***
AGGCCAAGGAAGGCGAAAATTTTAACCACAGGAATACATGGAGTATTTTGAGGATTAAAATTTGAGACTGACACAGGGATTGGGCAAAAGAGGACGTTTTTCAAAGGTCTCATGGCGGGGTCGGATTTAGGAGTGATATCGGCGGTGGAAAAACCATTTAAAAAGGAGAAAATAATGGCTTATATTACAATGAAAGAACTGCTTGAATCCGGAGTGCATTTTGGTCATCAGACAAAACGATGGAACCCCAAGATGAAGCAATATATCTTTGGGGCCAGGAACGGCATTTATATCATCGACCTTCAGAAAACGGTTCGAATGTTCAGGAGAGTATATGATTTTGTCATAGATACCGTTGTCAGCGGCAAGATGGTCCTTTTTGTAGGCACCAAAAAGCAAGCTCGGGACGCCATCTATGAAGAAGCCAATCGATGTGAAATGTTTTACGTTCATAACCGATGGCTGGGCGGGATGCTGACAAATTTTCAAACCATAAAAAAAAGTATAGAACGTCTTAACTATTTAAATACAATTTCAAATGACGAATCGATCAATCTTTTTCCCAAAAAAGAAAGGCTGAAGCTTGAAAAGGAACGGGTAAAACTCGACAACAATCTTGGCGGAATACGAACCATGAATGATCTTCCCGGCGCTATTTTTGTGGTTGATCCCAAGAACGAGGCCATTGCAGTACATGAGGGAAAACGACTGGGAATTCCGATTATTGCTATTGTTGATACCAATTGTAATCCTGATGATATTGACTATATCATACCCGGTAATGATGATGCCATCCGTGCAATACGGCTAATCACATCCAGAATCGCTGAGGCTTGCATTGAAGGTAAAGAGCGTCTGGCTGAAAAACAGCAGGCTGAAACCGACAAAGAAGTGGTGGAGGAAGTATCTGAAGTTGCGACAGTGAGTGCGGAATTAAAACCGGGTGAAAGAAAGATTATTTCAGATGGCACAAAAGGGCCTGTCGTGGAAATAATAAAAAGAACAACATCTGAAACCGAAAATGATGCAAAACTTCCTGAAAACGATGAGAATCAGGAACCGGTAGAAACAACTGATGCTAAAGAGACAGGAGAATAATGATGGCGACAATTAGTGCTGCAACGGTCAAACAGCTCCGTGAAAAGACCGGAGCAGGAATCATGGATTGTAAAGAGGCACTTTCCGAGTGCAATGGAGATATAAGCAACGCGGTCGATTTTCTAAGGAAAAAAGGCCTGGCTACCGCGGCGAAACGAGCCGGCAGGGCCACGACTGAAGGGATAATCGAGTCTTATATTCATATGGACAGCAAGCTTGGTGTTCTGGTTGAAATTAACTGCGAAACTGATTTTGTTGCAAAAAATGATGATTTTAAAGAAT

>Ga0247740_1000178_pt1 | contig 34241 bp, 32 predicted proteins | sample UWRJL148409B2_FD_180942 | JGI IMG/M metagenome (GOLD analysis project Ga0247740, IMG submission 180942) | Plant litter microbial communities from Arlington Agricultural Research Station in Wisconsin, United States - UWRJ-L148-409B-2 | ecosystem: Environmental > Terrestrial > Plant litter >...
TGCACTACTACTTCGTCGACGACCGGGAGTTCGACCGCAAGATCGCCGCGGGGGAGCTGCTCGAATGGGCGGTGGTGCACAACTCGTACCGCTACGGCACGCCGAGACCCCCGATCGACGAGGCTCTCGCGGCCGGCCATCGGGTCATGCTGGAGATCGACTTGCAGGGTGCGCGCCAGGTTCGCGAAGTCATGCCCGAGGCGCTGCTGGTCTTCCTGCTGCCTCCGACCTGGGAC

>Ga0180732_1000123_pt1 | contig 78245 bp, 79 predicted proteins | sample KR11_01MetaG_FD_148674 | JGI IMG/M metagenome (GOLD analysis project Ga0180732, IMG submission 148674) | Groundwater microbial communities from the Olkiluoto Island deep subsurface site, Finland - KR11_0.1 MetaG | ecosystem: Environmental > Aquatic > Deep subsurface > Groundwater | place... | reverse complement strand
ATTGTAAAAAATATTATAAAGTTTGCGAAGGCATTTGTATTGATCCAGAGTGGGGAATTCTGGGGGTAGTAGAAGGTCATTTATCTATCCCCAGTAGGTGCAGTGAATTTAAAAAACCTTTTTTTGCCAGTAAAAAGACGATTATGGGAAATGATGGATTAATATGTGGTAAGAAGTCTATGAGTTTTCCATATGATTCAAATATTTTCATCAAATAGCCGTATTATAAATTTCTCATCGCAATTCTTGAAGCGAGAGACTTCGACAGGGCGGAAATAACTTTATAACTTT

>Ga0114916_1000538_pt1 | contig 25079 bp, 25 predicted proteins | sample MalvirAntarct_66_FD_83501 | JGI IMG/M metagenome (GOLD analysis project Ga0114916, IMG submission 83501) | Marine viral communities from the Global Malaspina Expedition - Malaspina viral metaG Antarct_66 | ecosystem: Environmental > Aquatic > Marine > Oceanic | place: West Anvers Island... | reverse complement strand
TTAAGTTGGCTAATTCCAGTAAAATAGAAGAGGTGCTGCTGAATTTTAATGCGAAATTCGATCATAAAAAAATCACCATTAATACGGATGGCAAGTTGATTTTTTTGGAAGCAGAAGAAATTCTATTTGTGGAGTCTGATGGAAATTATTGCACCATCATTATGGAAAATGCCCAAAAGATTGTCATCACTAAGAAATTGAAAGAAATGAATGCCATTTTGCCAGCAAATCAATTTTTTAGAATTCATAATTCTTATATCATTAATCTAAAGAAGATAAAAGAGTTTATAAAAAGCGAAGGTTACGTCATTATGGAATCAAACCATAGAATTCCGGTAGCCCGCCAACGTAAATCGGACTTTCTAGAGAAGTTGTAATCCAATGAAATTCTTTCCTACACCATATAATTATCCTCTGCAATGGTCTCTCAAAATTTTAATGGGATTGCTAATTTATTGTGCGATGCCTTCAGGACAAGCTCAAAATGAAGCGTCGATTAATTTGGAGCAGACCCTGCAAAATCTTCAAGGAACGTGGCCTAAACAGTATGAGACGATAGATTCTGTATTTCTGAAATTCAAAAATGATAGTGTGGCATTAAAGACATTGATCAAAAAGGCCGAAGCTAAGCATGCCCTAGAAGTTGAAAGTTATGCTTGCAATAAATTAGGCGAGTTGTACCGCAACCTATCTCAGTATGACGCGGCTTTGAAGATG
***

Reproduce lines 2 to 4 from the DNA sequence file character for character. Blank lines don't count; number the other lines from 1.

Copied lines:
>Ga0247740_1000178_pt1 | contig 34241 bp, 32 predicted proteins | sample UWRJL148409B2_FD_180942 | JGI IMG/M metagenome (GOLD analysis project Ga0247740, IMG submission 180942) | Plant litter microbial communities from Arlington Agricultural Research Station in Wisconsin, United States - UWRJ-L148-409B-2 | ecosystem: Environmental > Terrestrial > Plant litter >...
TGCACTACTACTTCGTCGACGACCGGGAGTTCGACCGCAAGATCGCCGCGGGGGAGCTGCTCGAATGGGCGGTGGTGCACAACTCGTACCGCTACGGCACGCCGAGACCCCCGATCGACGAGGCTCTCGCGGCCGGCCATCGGGTCATGCTGGAGATCGACTTGCAGGGTGCGCGCCAGGTTCGCGAAGTCATGCCCGAGGCGCTGCTGGTCTTCCTGCTGCCTCCGACCTGGGAC

>Ga0180732_1000123_pt1 | contig 78245 bp, 79 predicted proteins | sample KR11_01MetaG_FD_148674 | JGI IMG/M metagenome (GOLD analysis project Ga0180732, IMG submission 148674) | Groundwater microbial communities from the Olkiluoto Island deep subsurface site, Finland - KR11_0.1 MetaG | ecosystem: Environmental > Aquatic > Deep subsurface > Groundwater | place... | reverse complement strand